• Hi Tiki Carol, I live in the Pacific Northwest by the water and it can get pretty humid here. I used to dry my glue and paper mache projects in my oven at a low temperature, until I got my electric bill. The sun can get quite warm in the summer and my car even hotter than the outside. so, if I was not driving I would put my paper mache projects on the front seat and the outside glass of my car. That would dry my projects quite nicely. I would put a layer or two of non glossy varnish when I was sure my pieces were quite dry. Then when I was satisfied that the piece was finished I put the gloss varnish on. I have a bowl that I have had for many years now and the humidity seems not to be a problem.

      Reply
    • These look kind of Japanese-like. Are they a part of a model railroad? They are very interesting, and if they light up also, how original! Very nice work!

      Reply
      • These are actual buildings found in the video game “World of Warcraft”. I love the artwork in the game so much I had to bring it into the real world so to speak. I was originally shooting for HO model railroad scale, but it ended up being slightly bigger than that, (“S” scale or “American Flyer” in train lingo) which worked out great in the end because THAT scale is 1:64 which is used for table top gaming.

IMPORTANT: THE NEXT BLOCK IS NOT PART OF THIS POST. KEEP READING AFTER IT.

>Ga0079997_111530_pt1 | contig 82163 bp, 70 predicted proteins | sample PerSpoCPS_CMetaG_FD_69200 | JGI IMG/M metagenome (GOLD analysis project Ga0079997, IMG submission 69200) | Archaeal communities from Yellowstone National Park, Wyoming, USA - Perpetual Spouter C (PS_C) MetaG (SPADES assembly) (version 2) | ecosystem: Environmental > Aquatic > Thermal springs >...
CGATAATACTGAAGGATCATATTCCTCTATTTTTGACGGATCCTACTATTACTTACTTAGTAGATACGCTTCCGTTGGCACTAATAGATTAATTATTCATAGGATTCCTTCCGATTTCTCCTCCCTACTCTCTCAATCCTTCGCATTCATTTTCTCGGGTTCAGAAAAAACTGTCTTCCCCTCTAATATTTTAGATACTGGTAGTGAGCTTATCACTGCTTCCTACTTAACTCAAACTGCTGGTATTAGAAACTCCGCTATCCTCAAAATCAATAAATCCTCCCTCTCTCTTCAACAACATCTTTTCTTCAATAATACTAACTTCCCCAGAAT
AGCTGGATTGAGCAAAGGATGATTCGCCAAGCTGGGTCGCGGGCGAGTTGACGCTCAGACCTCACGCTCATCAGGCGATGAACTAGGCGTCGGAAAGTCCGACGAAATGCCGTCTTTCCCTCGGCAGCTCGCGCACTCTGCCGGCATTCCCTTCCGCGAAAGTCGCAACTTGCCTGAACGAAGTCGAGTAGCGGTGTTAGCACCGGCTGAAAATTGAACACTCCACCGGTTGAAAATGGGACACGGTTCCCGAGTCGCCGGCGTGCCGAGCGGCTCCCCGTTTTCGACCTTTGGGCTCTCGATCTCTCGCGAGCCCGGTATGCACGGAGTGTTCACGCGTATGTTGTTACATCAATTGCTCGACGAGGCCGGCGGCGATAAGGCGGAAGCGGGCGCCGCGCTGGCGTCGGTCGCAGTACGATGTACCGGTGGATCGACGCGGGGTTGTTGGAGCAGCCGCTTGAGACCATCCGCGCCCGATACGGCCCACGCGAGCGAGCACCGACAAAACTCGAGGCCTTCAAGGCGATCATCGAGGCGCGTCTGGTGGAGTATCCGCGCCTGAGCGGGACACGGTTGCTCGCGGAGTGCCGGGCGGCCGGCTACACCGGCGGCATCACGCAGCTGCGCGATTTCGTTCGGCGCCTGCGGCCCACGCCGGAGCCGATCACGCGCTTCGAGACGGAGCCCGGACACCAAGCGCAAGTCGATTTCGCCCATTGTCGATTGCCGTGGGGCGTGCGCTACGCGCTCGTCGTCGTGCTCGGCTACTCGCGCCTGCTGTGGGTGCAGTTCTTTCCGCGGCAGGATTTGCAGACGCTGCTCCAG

Reply
  7. Ok- I have a question I would like to put out to Jonni and the daily sculptors(sounds like the name of a new rock band) Anyway, I am currently doing a beaver sculpture. I thought it would be neat to try using both of Jonni’s clays in one sculpture. I will be using the regular clay for the furry parts and the smooth air dry clay for the feet, hands and tail. My question is this- does anyone have an idea on how I can get the texture on the beaver tail? In the cartoons, a beaver tail has a bunch of criss cross lines but in actuality, the tail looks like it has scales, like a snake. When I did a snake, I made a little tool out of wire with an oval on the end and put in each scale by hand. That was rather laborious and I wasn’t all that happy with the end product. I have been searching the house for something I could use to get a scale look. Paper towels and napkins don’t cut it. I even looked at the kitchen cheese shredder to see if I could imprint it. Any ideas guys?

    Reply